After the Commission denied Pepsi's motion for modification, but before it denied Pepsi's motion for rehearing, Pepsi filed a complaint pursuant to the Administrative Review Act (Ill. Rev. Stat. 1983, ch. 110, par. 3-101 et seq.) to review the Commission's denial of Pepsi's motion to modify. In the complaint, Pepsi requested that (a) the IHRC's order which denied its motion to modify be judicially reviewed; (b) upon such review, the Commission's order be reversed, or in the alternative reversed and remanded to the IHRC for further proceedings; and (c) it be awarded attorney fees and costs incurred in its defense before the administrative law judge, the IHRC, and before the circuit court in its present action.
Both Buckhalter and the Commission filed answers and memoranda in opposition to Pepsi's complaint for administrative review, to which Pepsi replied.
Following a hearing upon the matter at which all parties presented argument based upon their positions filed of record, the trial court entered a written order which denied Pepsi-Cola's request for administrative review. The trial court found that the IHRC "exercised appropriate discretion in its ruling." It is from this judgment that Pepsi now takes the instant timely appeal.
The Administrative Review Act (Ill. Rev. Stat. 1983, ch. 110, par. 3-101 et seq.) empowers the circuit court to review any final administrative decision and to consider all questions of law and of fact presented by the entire record before the court. (Ill. Rev. Stat. 1983, ch. 110, par. 3-110.) The circuit court has the authority, inter alia, "to affirm or reverse the decision [of the administrative agency] in whole or in part * * *." (Ill. Rev. Stat. 1983, ch. 110, par. 3-111(a)(5).) Thus, the decision of the administrative agency will be reversed either where it is legally erroneous (City of East Peoria v. Pollution Control Board (1983), 117 Ill. App.3d 673, 680, 452 N.E.2d 1378) or is factually against the manifest weight of the evidence. (Ernzen v. Board of Trustees (1981), 96 Ill. App.3d 1143, 1147, 421 N.E.2d 1065.) A similar standard applies to an appeal from a trial court's determination upon a party's request for administrative review. Ill. Rev. Stat. 1983, ch. 110, par. 3-112; Spaulding v. Howlett (1978), 59 Ill. App.3d 249, 251, 375 N.E.2d 437.
Section 8-106(F)(5) of the Illinois Human Rights Act provides (Ill. Rev. Stat. 1983, ch. 68, par. 3-106(F)(5)):
"A recommended order dismissing a complaint may include an award of reasonable attorneys fees in favor of the respondent if the hearing officer concludes that the complaint was frivolous, unreasonable or groundless or that the complainant continued to litigate after it became clearly so."
In the case at bar, the trial court concluded that the IHRC's denial of Pepsi-Cola's request for attorney fees was a proper exercise of the Commission's discretion. In its appeal from this ruling, Pepsi argues, inter alia, that the Commission's decision was not based upon the exercise of any discretionary authority of the IHRC, but instead was founded upon two conclusions of law: first, that the Commission lacked the authority under the Illinois Human Rights Act to modify its final order; and second, that the Commission had no basis upon which to effect any modification because the administrative law judge did not make the requisite factual finding on the issue of attorney fees. Pepsi argues that both of these legal conclusions reached by the IHRC were erroneous, and that as a result the decision of the Commission should be reversed.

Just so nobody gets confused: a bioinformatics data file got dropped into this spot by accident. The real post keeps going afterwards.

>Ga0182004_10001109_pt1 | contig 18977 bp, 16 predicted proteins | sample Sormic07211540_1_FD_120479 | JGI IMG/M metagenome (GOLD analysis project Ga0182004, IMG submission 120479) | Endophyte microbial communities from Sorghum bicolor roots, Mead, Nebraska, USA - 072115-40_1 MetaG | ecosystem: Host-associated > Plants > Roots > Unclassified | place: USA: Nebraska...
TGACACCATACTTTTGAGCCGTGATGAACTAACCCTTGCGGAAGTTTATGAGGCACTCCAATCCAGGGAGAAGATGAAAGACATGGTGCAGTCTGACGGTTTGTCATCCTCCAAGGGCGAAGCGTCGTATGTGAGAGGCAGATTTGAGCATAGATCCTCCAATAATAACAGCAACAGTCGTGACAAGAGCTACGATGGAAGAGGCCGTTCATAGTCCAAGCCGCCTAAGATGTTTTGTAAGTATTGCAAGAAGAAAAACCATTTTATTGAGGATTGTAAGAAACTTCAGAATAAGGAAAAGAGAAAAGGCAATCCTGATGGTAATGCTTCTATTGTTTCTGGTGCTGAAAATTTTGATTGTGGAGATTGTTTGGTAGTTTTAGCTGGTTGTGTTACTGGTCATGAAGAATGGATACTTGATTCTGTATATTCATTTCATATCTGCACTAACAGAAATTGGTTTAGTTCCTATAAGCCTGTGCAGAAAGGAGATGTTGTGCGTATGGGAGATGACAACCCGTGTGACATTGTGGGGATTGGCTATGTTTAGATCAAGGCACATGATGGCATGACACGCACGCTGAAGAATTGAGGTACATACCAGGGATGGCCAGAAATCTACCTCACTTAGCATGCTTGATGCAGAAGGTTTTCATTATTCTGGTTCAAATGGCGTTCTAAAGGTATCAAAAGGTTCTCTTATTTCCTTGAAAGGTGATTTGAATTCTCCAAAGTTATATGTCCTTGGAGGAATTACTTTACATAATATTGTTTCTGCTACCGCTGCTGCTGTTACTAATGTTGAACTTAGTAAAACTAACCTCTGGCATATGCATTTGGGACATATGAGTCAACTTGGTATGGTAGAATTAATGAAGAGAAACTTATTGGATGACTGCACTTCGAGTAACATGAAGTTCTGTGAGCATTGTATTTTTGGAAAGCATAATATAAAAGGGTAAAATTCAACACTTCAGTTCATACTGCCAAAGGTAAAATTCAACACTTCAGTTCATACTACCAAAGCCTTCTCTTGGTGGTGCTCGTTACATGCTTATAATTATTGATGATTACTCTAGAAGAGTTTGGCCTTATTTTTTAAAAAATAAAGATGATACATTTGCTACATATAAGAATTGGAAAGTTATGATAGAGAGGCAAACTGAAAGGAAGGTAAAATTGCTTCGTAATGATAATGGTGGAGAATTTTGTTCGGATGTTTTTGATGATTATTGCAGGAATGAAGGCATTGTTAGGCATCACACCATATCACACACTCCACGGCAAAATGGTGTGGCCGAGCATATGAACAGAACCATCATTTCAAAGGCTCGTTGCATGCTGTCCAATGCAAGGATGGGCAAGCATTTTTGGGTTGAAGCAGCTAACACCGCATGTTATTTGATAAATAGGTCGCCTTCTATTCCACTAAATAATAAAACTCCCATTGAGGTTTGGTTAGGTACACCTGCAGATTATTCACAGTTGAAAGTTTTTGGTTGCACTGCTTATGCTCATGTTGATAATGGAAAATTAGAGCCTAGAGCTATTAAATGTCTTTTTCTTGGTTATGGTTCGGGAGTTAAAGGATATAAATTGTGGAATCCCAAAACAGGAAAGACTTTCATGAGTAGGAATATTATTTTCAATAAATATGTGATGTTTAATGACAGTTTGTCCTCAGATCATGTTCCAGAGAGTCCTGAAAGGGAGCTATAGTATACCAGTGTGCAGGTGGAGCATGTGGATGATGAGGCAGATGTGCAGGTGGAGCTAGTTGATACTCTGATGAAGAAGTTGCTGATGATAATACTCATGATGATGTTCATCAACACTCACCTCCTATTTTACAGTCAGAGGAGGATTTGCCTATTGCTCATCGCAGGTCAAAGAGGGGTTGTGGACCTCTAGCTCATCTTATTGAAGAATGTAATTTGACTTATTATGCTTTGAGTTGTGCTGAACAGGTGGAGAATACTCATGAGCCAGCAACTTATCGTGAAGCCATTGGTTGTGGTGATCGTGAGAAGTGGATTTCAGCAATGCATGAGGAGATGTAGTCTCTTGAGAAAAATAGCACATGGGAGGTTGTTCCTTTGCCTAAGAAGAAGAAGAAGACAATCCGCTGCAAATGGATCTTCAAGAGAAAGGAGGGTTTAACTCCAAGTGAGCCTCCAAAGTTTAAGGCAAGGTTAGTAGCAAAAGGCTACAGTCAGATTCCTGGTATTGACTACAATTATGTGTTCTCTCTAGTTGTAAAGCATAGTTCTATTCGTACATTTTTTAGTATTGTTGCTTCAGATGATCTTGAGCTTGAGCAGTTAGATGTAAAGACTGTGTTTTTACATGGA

• 1 We note at the outset that this court, as a court of review, is not bound by any determinations of law made by either the trial court or the Commission. (Danison v. Paley (1976), 41 Ill. App.3d 1033, 1036, 355 N.E.2d 230.) Furthermore, we observe that this court may affirm the decisions of the trial court and the Commission on any basis appearing in the record, regardless of the actual findings and rulings of the court or agency below. Material Service Corp. v. Department of Revenue (1983), 98 Ill.2d 382, 387, 457 N.E.2d 9; Illinois Bell Telephone Co. v. Illinois Commerce Com. (1953), 414 Ill. 275, 289-90, 111 N.E.2d 329.
• 2 Based upon this precedent, we conclude that we need not resolve the questions of legal sufficiency raised by Pepsi. Instead, assuming, arguendo, that the Commission could have modified its order to allow Pepsi recovery of its attorney fees, we determine that the evidence was sufficient to support a denial of Pepsi's request for such fees. Consequently, we agree with the trial court here that the Commission's decision was an appropriate exercise of its discretion.
The record shows that the parties before the administrative law judge produced extensive and detailed evidence of the circumstances surrounding Buckhalter's discharge from Pepsi's employ. This evidence demonstrated that Buckhalter had been discharged for infractions of certain company rules, while another white employee had not been so severely penalized for alleged infractions of the same rules. The proof indicated that this white employee was not discharged because extended inquiry into the events surrounding his alleged violation of company rules led Pepsi to conclude that there was insufficient evidence to show that the employee had indeed committed the acts upon which his discharge had been founded. Buckhalter's contention that the circumstances surrounding his alleged infractions were similarly inconclusive and thus insufficient to warrant his discharge was rebutted by Pepsi through the introduction of evidence that a second white employee, who had also committed similar infractions, had also been discharged, however.
It was clearly the accumulation of these treatments which led the administrative law judge to conclude that Buckhalter's discharge was not the result of racial discrimination. Nevertheless, we decline to make the inferential leap which Pepsi suggests that Buckhalter's claim was therefore patently frivolous. The fact that his complaint was found legally insufficient does not in our opinion justify the further conclusion that his charge must have been wholly without merit. "This kind of hindsight logic could discourage all but the most airtight claims, for seldom can a prospective plaintiff be sure of ultimate success." Christiansburg Garment Co. v. Equal Employment Opportunity Com. (1978), 434 U.S. 412, 422, 54 L.Ed.2d 648, 657, 98 S.Ct. 694, 700.
Based upon our thorough review of the evidence, we conclude that there was sufficient proof to support a conclusion that Buckhalter's claim was not frivolous, unreasonable, or groundless, and that it was not continued after it became clearly so. Accordingly, we affirm the decision of the trial court.
For the reasons stated, the judgment of the trial court is affirmed.
JIGANTI, P.J., and JOHNSON, J., concur.